Child poverty in the UK is way too high. It is at unacceptable levels and has been for too long. The government is united in taking child poverty seriously and we are determined – even in difficult times – to reduce child poverty and increase opportunities.
Traditionally we have defined poverty simply by relative income. We know now that this is not sufficient. A child’s experience of poverty is about more than whether their family income this week is low.
That is why we are consulting on a new measure of poverty. The new measure is not about abandoning the past. Nor is it about massaging the figures. It is instead about recognising the many dimensions of child poverty.
Income – or rather the lack of a decent income – is and will always be at the heart of what it means to be poor. We understand that. We know it to be true. And we are not running away from it.
But, as anyone who has ever experienced poverty will know, poverty has other dimensions. That is why, for example, we are consulting about including issues related to housing. It is legitimate to consider whether overcrowding, or the condition of a house or area should be included, over and above simple measures of income.
And then, most fundamentally, we need to think about the causes of poverty, and routes out of poverty. Good targets should incentivise good policy. We have to make sure that policy tackles the long term causes of poverty as well as looking at the short term effects of worklessness and low skills. We are therefore consulting about employment opportunities that are available.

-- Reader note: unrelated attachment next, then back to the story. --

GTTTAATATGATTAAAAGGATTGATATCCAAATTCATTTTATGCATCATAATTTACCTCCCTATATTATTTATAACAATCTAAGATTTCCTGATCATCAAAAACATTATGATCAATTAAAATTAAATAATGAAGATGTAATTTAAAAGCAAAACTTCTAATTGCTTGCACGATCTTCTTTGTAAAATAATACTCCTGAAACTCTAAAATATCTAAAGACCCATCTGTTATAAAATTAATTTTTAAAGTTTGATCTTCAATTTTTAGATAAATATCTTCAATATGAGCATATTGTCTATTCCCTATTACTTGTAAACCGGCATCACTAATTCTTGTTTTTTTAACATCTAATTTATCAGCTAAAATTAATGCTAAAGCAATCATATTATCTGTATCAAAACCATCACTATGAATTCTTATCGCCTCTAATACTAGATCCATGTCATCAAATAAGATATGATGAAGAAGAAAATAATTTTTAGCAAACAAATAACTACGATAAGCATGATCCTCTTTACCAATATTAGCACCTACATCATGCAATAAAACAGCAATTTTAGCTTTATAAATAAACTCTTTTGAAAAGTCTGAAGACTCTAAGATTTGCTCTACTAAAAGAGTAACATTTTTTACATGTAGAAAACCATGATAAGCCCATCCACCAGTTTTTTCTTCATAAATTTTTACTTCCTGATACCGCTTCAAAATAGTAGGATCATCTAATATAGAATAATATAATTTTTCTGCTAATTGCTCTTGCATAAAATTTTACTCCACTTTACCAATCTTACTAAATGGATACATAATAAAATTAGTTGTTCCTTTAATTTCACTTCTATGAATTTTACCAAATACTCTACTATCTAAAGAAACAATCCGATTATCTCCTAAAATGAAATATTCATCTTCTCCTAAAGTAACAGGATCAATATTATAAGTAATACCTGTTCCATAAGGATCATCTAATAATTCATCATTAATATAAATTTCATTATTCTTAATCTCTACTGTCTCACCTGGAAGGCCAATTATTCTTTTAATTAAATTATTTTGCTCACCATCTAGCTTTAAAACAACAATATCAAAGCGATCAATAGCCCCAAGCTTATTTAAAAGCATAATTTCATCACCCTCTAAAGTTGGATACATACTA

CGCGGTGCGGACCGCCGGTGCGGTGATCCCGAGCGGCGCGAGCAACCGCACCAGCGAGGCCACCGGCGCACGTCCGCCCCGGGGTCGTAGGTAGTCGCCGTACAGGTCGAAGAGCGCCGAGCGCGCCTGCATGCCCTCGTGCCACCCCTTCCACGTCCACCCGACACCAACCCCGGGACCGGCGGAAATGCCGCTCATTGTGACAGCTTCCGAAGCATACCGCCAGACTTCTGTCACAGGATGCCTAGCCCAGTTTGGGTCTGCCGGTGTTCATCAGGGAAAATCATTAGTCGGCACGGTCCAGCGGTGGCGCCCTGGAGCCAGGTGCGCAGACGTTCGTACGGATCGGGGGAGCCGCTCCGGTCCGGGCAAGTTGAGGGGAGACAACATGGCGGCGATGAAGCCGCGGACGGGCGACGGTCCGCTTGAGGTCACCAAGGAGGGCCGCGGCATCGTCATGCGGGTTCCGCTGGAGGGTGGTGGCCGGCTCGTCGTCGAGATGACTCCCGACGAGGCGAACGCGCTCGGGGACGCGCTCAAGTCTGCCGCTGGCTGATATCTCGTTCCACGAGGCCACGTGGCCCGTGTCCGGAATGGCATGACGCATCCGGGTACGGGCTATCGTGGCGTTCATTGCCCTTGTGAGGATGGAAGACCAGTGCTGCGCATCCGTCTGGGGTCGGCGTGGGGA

And we are going further, and consulting about including educational standards in our measure of poverty. For sure, a good education does not reduce the extent or reality of poverty today. But it is equally the case that a good education is the strongest basis to avoid being poor as an adult. Those who get a high quality education and strong exam results are more likely to find good, stable employment later on in life. Good schools for everyone, irrespective of their background, lie at the heart of what this government is about. We are providing additional money for the most disadvantaged children through the Pupil Premium. We are insisting that all schools become good or outstanding schools. We are raising aspirations and expectations.
Today we are launching a genuine consultation – if you are passionate about this issue, we really do want to hear your views. Together, we will devise a better measure of child poverty. And then, together, we can put all the policies in place to deliver our shared ambition of our country in which we wipe away the scar of child poverty which currently defaces our nation.
You can respond to the consultation here.
* David Laws is Liberal Democrat Minister for Schools.